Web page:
This post on Conway’s Law is adapted from Chapter 2 of Team Topologies: Organizing Business and Technology Teams for Fast Flow.

Conway’s Law

Conway’s law is critical to understanding the forces at play when organizing teams amidst the long-lasting, unattended impact they can have on our software systems, as the latter have become larger and more interconnected than ever before. But you might wonder if a law from 1968 about software architecture has stood the test of time.

We’ve come a long way after all: microservices, the cloud, containers, serverless. Such novelties can help teams improve locally, but the larger the organization, the harder it becomes to reap the full benefits. The way teams are set up and interact is often based on past projects and/or legacy technologies (reflecting the latest org-chart design, which might be years old, if not decades).

This quote from Ruth Malan provides what could be seen as the modern version of Conway’s law: “If the architecture of the system and the architecture of the organization are at odds, the architecture of the organization wins.”

Malan reminds us that the organization is constrained to produce designs that match or mimic the real, on-the-ground communication structure of the organization. This has significant strategic implications for any organization designing and building software systems, whether in-house or via suppliers.

In particular, an organization that is arranged in functional silos (where teams specialize in a particular function, such as QA, DBA, or security) is unlikely to ever produce software systems that are well-architected for end-to-end flow. Similarly, an organization that is arranged primarily around sales channels for different geographic regions unlikely to produce effective software architecture that provides multiple different software services to all global regions.

Communication paths (along formal reporting lines or not) within an organization effectively restrict the kinds of solutions that the organization can devise. But we can use this to our strategic advantage. If we want to discourage certain kinds of designs—perhaps those that are too focused on technical internals—we can reshape the organization to avoid this.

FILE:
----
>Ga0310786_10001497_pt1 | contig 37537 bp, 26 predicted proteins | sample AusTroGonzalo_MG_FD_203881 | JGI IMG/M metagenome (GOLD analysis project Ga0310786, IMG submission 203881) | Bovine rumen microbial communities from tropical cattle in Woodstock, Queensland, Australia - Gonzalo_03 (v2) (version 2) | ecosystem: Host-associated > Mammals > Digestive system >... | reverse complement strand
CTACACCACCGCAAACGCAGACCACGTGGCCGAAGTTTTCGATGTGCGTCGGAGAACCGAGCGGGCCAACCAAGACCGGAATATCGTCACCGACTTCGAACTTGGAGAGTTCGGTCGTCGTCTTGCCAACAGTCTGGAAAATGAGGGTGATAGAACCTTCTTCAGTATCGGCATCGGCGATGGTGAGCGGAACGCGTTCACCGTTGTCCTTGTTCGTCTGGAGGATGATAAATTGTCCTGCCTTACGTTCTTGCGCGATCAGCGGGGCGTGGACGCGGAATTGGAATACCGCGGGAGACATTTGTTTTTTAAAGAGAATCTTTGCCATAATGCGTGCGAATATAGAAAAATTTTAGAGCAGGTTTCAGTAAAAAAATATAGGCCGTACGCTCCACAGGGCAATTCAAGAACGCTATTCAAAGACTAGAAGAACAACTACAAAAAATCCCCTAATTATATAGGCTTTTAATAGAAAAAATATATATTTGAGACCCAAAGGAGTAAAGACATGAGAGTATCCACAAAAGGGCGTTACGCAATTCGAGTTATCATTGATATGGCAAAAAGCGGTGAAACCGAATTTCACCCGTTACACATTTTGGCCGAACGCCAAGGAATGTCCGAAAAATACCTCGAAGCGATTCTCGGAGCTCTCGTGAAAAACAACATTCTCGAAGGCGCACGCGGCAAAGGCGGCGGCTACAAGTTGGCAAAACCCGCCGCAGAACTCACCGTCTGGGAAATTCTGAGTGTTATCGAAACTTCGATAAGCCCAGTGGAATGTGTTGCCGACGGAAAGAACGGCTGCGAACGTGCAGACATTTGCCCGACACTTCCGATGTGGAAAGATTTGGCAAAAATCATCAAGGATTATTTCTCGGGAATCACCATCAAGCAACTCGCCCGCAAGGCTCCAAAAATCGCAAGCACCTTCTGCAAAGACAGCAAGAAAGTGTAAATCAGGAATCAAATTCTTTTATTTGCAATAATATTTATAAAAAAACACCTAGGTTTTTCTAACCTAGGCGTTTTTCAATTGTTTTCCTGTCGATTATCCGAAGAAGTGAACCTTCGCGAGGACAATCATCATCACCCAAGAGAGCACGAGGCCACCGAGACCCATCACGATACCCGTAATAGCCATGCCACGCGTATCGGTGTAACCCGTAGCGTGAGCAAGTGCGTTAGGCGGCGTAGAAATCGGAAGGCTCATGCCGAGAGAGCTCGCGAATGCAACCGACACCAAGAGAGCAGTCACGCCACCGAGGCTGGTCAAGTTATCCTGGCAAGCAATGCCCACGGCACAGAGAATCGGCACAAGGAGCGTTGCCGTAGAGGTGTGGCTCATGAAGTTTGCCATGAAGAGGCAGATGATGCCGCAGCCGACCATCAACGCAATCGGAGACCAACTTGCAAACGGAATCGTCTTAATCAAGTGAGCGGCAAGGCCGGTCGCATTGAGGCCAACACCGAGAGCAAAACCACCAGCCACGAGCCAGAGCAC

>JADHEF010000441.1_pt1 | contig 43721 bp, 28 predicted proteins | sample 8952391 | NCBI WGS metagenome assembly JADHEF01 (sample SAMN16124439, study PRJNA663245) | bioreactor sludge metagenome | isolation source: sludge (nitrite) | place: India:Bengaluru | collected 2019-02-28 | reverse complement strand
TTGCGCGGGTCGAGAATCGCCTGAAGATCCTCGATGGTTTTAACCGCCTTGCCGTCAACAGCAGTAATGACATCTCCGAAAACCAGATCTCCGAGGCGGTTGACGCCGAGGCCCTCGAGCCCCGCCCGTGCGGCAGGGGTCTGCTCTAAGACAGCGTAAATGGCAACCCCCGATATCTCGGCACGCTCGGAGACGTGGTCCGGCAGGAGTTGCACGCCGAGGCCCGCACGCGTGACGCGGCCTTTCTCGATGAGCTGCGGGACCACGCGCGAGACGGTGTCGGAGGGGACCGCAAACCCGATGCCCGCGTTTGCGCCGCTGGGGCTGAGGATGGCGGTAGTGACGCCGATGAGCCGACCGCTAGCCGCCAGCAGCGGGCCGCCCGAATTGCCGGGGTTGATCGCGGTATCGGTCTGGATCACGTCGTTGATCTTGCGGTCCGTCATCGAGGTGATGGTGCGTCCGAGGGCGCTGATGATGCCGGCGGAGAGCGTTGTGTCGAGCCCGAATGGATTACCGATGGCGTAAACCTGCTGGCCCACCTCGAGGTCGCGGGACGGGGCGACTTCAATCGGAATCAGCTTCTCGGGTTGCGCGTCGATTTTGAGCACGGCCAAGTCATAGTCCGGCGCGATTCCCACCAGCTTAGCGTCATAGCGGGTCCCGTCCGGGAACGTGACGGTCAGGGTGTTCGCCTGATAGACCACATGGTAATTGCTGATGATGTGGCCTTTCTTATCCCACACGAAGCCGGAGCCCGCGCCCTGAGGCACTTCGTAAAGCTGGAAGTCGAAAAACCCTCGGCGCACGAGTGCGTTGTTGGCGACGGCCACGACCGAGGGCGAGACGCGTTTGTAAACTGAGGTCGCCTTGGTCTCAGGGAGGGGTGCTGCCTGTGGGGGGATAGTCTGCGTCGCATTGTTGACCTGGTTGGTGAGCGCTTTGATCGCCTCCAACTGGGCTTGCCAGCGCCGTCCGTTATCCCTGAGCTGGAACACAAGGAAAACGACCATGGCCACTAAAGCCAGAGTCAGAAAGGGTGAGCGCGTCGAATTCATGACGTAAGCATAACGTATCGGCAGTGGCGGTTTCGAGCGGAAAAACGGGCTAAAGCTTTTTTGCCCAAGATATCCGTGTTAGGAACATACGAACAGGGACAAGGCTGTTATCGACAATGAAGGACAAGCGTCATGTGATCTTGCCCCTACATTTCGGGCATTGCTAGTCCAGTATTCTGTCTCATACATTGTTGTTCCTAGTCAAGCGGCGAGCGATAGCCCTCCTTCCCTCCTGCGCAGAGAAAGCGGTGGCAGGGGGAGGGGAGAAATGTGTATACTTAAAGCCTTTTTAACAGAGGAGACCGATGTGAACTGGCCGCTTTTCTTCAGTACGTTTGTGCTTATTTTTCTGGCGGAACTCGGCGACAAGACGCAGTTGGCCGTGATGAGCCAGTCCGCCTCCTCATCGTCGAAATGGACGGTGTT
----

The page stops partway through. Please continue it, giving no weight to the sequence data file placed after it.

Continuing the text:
Similarly, if we want our organization to discover and adopt certain designs—perhaps those more amenable to flow—then we can reshape the organization to help make that happen. There is, of course, no guarantee that the organization will find and use the designs we want, but at least by shaping the communication paths, we are making it more likely.

Organization design using Conway’s law becomes a key strategic activity that can greatly accelerate the discovery of effective software designs and help avoid those less effective.

Software Architectures that Encourage Team-Scoped Flow (The Reverse Conway Maneuver)

To increase an organization’s chances of building effective software systems optimized for flow, a reverse Conway maneuver (or inverse Conway maneuver) can be undertaken to reconfigure the team intercommunications before the software is finished. Although you might get initial pushback, with sufficient willpower from management and awareness from teams this approach can and does work.

Conway’s law tells us that we need to understand what software architecture is needed before we organize our teams, otherwise the communication paths and incentives in the organization will end up dictating the software architecture. As Michael Nygard says: “Team assignments are the first draft of the architecture.”

For a safe, rapid flow of changes, we need to consider team-scoped flow and design the software architecture to fit it. The fundamental means of delivery is the team, so the system architecture needs to enable and encourage fast flow within each team. Thankfully, in practice, this means that we can follow proven software-architecture good practices: